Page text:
Pre-Accident Injuries/ Health Issues

You do not have to prove that the motor vehicle accident was the sole cause of your problems but rather, a “material” contributing factor.

One of ICBC’s biggest arguments is to point to a pre-accident health issue and suggest that most, or all, of your current problems are attributable to that pre-accident health issue and not to the motor vehicle accident.  However, the law is generally against ICBC on this defense because the Plaintiff need only prove that the motor vehicle accident caused or contributed to the current problems.  You do not have to prove that the motor vehicle accident was the sole cause of your problems but rather, a “material” contributing factor. The exception is the new “minor injury” legislation.

In other words, ICBC cannot usually argue that because the accident was one of many causes to your injuries, you are not entitled to full compensation for those injuries.  The motor vehicle accident need only be one of many materials causes to the injuries.

As a result, the Courts generally put little weight on the pre-accident problems that ICBC can find in the clinical records unless the pre-accident problems are ongoing in the months leading up to the accident or are the type of condition that would have developed further problems in any event, without the accident.

In fact, in some cases, pre-accident health concerns can improve your case. That is, pre-accident health concerns can make a person more susceptible to injury resulting in more severe injuries than the average person would receive in the same accident. For example, it is common knowledge that a person with degenerative changes in their spine/joint is susceptible to lasting injuries from a motor vehicle accident in that region of the body, more so than a generally healthy individual.

The legal doctrine for this susceptibility is called the “Thin Skull” rule. Basically, the at-fault motorist takes the victim as he/she finds that person.  It is no defense to argue that the at-fault motorist should not pay as much because of a person’s susceptibility to injury.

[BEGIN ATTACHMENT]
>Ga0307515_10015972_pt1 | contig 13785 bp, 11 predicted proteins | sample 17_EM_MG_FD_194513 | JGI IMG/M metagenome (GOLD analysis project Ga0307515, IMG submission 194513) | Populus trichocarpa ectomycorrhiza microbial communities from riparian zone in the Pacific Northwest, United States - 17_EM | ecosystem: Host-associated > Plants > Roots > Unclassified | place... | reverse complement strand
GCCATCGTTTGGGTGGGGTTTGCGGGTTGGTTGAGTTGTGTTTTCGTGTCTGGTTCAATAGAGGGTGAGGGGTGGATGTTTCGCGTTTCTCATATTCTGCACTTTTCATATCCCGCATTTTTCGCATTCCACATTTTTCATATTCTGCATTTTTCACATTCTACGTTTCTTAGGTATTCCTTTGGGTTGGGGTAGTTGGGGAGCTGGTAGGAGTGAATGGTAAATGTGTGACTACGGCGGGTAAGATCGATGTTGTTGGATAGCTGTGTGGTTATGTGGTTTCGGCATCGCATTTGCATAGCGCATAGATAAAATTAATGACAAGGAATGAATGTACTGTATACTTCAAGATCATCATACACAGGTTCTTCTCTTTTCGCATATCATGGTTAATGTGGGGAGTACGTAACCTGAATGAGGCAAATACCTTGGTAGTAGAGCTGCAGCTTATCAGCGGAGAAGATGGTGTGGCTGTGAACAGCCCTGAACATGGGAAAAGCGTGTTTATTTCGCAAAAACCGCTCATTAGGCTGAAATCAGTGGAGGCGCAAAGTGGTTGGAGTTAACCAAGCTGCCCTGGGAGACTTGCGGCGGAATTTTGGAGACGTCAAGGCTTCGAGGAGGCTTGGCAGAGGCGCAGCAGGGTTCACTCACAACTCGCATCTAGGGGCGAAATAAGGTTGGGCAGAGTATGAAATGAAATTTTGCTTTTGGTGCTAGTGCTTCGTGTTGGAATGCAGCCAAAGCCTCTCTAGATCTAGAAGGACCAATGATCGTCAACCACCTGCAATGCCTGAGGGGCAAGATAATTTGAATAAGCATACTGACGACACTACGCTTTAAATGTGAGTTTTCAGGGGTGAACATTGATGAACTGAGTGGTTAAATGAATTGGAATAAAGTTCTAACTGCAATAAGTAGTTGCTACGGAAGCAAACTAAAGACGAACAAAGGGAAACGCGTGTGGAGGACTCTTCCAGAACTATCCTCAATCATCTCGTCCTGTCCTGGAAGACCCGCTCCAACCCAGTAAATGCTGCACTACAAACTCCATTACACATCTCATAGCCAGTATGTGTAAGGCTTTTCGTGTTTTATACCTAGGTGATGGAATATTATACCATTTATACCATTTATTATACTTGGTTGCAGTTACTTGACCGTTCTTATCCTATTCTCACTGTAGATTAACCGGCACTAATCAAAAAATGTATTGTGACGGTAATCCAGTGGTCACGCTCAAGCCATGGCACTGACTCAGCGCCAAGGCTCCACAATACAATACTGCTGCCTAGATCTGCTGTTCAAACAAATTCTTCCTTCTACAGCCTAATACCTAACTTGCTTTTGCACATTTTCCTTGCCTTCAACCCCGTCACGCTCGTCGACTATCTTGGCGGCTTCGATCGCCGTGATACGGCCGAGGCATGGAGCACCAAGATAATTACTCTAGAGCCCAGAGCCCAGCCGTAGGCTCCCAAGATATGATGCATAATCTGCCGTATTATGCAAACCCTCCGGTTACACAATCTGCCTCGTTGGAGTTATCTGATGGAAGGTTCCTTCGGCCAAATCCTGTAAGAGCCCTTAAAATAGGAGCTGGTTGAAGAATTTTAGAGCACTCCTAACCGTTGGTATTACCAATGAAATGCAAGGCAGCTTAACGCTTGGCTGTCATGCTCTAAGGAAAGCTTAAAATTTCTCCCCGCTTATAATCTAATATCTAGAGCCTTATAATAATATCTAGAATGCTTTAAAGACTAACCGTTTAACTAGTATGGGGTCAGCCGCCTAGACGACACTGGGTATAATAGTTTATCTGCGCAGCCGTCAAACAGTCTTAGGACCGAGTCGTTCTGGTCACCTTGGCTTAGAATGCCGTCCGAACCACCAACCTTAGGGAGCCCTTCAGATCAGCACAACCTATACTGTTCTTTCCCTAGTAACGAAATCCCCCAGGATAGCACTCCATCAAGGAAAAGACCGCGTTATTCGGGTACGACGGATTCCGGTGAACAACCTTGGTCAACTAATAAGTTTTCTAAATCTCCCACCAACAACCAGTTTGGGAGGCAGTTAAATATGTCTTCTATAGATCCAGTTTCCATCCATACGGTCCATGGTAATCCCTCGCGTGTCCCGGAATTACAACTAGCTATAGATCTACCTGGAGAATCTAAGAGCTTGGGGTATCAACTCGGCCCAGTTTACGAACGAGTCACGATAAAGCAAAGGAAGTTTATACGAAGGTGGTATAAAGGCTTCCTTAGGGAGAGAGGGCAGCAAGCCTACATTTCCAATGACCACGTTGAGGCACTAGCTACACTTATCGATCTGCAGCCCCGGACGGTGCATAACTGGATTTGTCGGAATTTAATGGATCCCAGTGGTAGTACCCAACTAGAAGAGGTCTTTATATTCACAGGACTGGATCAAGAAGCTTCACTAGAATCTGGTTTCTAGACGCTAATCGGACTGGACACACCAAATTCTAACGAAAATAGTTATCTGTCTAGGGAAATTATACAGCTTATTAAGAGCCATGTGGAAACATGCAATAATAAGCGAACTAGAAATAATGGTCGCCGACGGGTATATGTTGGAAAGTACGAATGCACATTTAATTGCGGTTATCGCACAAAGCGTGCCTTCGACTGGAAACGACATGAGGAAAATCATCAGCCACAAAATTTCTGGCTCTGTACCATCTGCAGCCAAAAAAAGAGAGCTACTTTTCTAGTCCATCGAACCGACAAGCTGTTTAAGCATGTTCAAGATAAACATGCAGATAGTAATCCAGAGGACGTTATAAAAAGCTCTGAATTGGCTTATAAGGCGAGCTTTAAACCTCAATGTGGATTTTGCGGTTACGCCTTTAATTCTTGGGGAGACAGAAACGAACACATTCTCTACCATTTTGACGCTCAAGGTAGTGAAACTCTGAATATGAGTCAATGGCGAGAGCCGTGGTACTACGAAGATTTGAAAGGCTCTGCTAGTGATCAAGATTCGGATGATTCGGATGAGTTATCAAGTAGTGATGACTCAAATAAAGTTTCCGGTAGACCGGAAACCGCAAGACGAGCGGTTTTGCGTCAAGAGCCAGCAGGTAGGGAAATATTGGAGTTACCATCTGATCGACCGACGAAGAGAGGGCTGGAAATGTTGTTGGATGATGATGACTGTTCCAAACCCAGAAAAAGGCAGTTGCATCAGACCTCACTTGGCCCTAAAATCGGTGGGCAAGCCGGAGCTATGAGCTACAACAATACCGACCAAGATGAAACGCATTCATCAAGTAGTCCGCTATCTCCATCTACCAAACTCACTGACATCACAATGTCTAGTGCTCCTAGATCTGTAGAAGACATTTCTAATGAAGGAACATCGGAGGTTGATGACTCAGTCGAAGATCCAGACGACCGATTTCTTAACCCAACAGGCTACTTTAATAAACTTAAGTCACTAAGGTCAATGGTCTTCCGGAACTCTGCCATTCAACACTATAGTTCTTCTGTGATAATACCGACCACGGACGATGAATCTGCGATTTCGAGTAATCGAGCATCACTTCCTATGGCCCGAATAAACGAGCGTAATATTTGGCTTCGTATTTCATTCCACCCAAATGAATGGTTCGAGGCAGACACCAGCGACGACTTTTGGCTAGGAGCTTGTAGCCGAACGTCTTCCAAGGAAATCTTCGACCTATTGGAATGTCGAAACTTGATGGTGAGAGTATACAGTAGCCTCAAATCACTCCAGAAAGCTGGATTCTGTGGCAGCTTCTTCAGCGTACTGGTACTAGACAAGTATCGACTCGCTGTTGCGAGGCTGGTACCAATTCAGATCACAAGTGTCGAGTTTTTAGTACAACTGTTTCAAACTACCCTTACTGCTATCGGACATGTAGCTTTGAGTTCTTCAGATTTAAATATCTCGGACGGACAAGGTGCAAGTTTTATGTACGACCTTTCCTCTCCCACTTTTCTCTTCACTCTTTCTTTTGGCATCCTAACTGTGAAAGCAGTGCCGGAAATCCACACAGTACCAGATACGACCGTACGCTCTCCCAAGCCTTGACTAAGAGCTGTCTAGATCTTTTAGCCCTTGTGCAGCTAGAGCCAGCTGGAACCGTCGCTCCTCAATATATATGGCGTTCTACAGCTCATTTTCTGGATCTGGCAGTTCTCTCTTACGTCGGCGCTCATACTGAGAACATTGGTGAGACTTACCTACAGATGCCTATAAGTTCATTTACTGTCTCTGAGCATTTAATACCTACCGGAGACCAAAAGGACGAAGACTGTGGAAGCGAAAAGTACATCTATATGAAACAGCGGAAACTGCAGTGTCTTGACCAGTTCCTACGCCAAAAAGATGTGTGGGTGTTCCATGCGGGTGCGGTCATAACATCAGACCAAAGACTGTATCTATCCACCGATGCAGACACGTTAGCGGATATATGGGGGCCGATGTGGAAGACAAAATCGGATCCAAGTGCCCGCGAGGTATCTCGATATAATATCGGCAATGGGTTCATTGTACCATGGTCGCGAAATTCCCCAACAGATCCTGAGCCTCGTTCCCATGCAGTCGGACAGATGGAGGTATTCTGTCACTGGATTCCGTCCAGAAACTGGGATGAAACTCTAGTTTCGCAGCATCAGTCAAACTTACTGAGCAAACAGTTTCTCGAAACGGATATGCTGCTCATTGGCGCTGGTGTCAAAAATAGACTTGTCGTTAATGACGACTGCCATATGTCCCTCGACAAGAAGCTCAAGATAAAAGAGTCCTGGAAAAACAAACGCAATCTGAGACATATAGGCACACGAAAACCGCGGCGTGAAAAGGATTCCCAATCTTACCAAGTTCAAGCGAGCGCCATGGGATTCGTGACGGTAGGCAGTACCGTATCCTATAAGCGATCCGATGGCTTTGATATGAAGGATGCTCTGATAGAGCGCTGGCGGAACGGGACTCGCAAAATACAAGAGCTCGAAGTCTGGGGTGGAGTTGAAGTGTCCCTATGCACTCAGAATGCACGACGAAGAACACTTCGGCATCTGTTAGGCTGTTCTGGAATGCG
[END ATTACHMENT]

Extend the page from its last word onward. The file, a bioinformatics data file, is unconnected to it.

The pre-accident problems become an advantage for ICBC if ICBC can argue a “Crumbling Skull” scenario.  This is where the Court finds that the person would have developed certain problems irrespective of whether the motor vehicle accident occurred.  For example, where a person has advanced degenerative disc disease there would some expectation that some pain complaints in the region of the body would develop eventually. Again, if there is no history of problems near the accident then it’s less likely that a Court would make this finding.

The other time when the pre-accident problems become an advantage for ICBC is if the pre-accident problems are ongoing at the time of the accident and some of the current problems can be attributed to those pre-accident ongoing difficulties.

Where you may create trouble is if you do not fully disclose the pre-accident problems, whether in an initial statement provided to ICBC, at your doctor/therapist’s office, or when you are giving sworn testimony in a lawsuit. You can be assured that ICBC will get your pre-accident clinical records from every doctor/therapist you have seen for 2-5 years before the motor vehicle accident, especially if your case becomes more than just a minor claim and heads to the litigation stage.  Hence, the last thing you want to do is try to hide a pre-accident problem and think that you can get away with it because ICBC is almost certain to find out.

If you are caught in a lie about your pre-accident problems, even though the pre-accident health issue probably would not have made much of a difference in the lawsuit, the lie does taint your credibility and hence, affect your overall claim. Therefore, it is recommended that you err on the side of full disclosure. However, you can downplay the lasting nature and severity of the pre-accident health concern so long as you are not trying to mislead anyone.

In summary, in most situations, pre-accident health issues are not a significant issue in the lawsuit except if they are ongoing at the time of the accident or are progressive in nature.  Full disclosure of the pre-accident problem should be made to avoid any credibility issues being raised by ICBC. Any failure to fully disclose pre-accident health issues can taint your whole case.

 

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